In every person’s story, there is something to hide…
The ornate reading room at the Boston Public Library is quiet, until the tranquility is shattered by a woman’s terrified scream. Security guards take charge immediately, instructing everyone inside to stay put until the threat is identified and contained.
While they wait for the all-clear, four strangers, who’d happened to sit at the same table, pass the time in conversation and friendships are struck. Each has his or her own reasons for being in the reading room that morning—it just happens that one is a murderer.
Award-winning author Sulari Gentill’s latest novel, The Woman in the Library, offers readers at least two novels for the price of one, combining a vibrant and witty mystery about four strangers who meet in Boston Public Library with a taut cat-and-mouse exchange between Hannah Tigone – bestselling author of said mystery – and her biggest fan, aspirational novelist Leo.
In the first narrative Australian writer Freddie, the recipient of a prestigious literary scholarship, seeks solace in Boston Public Library in an effort to write her next book. She finds herself sat next to Freud Girl (Marigold), Heroic Chin (Whit), and Handsome Man (Cain) and is busy transmuting them into characters when the silence of the reading room is broken by an ear-splitting scream. Although quickly dismissed as a prank, the scream enables the four to get chatting and, before long, they’re having coffee together at the Map Room Cafe and well on the way to becoming firm friends. And then, a body is found in the library…
Australian author Hannah Tigone, meanwhile, is eagerly sharing each chapter of her latest novel with fan and aspirational novelist Leo Johnson. Based in Boston, Leo is an invaluable resource for Hannah, giving her tips and hints to help make her depiction of the city come alive on the page. But Leo knows about more than just Boston’s hottest diners and the correct American slang. In fact, he seems to know a worrying amount about criminal methodology and, as the story progresses, he starts to become a little too invested in Hannah’s new novel.
I thoroughly enjoyed this engaging and intriguing murder mystery (or should that be murder mysteries?), which combines some thoroughly devious plotting with clever and unpredictable twists to make a page-turning and pleasurable reading experience.
The characters felt immediately alive and engaging and, unlike some ‘books within books’, I didn’t find myself preferring one plotline over another. Indeed, whilst I was constantly intrigued by what Freddie and ‘the gang’ were up to, I also found myself wondering how Hannah and Leo would discuss this chapter in the narrative when it came to their turn. The novel also contains lots of fun in-jokes that both book lovers and writers are sure to appreciate, as well as some knowing nods to writers and their habits and fixations. For those who like to indulge in a little literary analysis as they read (I can’t help it, it’s the PhD student in me), there’s also some nice meta-fictional discussions about the nature of literature, the meaning of character, and the craft of fiction.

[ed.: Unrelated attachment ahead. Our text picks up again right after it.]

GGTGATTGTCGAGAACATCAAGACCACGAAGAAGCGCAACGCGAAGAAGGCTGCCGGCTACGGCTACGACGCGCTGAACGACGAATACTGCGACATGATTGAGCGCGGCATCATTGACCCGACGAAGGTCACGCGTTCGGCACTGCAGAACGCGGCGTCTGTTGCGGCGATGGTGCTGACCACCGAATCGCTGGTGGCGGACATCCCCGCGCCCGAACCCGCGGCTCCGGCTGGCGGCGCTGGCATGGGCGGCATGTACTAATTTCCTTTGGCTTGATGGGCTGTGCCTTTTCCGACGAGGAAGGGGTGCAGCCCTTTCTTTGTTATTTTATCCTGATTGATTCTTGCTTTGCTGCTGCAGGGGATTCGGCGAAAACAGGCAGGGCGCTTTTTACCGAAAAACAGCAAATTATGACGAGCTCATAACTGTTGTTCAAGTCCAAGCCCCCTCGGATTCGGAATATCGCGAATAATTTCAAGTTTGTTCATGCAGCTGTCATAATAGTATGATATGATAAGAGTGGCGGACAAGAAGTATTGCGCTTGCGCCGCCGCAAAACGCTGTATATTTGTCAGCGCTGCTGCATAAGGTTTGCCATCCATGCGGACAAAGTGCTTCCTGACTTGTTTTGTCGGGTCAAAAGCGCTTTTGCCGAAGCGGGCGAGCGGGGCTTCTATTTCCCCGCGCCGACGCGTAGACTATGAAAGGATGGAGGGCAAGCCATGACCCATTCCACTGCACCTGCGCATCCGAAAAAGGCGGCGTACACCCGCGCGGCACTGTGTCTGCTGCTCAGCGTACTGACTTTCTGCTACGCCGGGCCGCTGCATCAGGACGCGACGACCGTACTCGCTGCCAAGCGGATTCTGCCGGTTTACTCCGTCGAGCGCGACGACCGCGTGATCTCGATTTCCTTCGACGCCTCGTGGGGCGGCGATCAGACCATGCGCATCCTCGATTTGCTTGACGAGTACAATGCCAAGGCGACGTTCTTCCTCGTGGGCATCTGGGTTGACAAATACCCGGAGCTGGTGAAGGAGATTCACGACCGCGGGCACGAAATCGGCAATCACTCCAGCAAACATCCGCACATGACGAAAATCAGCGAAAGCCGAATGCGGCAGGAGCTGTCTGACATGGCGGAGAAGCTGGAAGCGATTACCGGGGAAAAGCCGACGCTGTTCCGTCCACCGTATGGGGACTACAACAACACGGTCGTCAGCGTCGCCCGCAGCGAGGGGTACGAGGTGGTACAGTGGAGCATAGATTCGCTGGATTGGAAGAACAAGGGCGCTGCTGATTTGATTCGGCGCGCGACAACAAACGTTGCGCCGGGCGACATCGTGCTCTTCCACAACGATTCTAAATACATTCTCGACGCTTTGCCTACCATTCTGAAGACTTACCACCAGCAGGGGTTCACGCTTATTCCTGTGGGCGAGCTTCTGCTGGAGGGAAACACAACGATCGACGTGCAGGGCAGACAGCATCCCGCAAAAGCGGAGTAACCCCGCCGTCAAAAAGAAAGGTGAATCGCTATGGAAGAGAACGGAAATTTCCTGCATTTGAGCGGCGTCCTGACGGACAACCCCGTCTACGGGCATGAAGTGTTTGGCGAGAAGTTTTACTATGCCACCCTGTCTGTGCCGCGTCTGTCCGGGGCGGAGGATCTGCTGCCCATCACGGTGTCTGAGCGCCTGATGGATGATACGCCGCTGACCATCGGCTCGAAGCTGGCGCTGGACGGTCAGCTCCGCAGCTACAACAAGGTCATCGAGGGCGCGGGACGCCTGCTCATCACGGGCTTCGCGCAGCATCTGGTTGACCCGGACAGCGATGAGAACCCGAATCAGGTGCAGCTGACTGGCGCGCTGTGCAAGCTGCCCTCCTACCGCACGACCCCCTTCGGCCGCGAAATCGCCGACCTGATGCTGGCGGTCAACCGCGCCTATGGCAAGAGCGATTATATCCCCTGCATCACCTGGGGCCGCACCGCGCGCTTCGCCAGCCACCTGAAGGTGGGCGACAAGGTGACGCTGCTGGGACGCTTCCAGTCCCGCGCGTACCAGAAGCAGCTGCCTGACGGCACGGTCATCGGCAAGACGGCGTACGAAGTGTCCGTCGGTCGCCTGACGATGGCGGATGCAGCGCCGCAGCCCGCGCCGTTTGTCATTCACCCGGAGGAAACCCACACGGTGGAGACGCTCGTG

Readers expecting a cosy ‘murder-in-the-library’ may find themselves side-swiped by The Woman in the Library‘s more metafictional and literary elements, as well as by some of its knowing wit and humour. That’s no to say that there isn’t a good old-fashioned murder mystery in here. There is. And it does, indeed, take place in a library. But what Sulari Gentill has crafted is wry, tricksy tale that plays with the duplicity inherent within fiction itself. Who is telling the story – and whose story it is – matters, and the novel delights in embroiling the reader within it cunningly folded layers of narrative.
I had a huge amount of fun reading The Woman in the Library. Although it does have some literary elements, there’s still a page-turning mystery at the heart of the novel and, with its vibrant characters and lively sense of humour, it made for a quick and thoroughly enjoyable read. I was delighted to learn that Sulari has authored several other novels – including a well-reviewed historical series – and I look forward to working my way through her back catalogue and discovering more of this author’s work.
If you can, please support a local indie bookshop by ordering from them either in person or online! Some of my favourites include Booka Bookshop, The Big Green Bookshop, Sam Read Booksellers, Book-ish, Scarthin Books, and Berts Books.
My thanks go to the publisher for providing a copy of the book in return for an honest and unbiased review and to Anne Cater from Random Things Tours for organising and inviting me onto this blog tour. The tour continues until 28 September 2022 so please do check out the other stops for more reviews and content!
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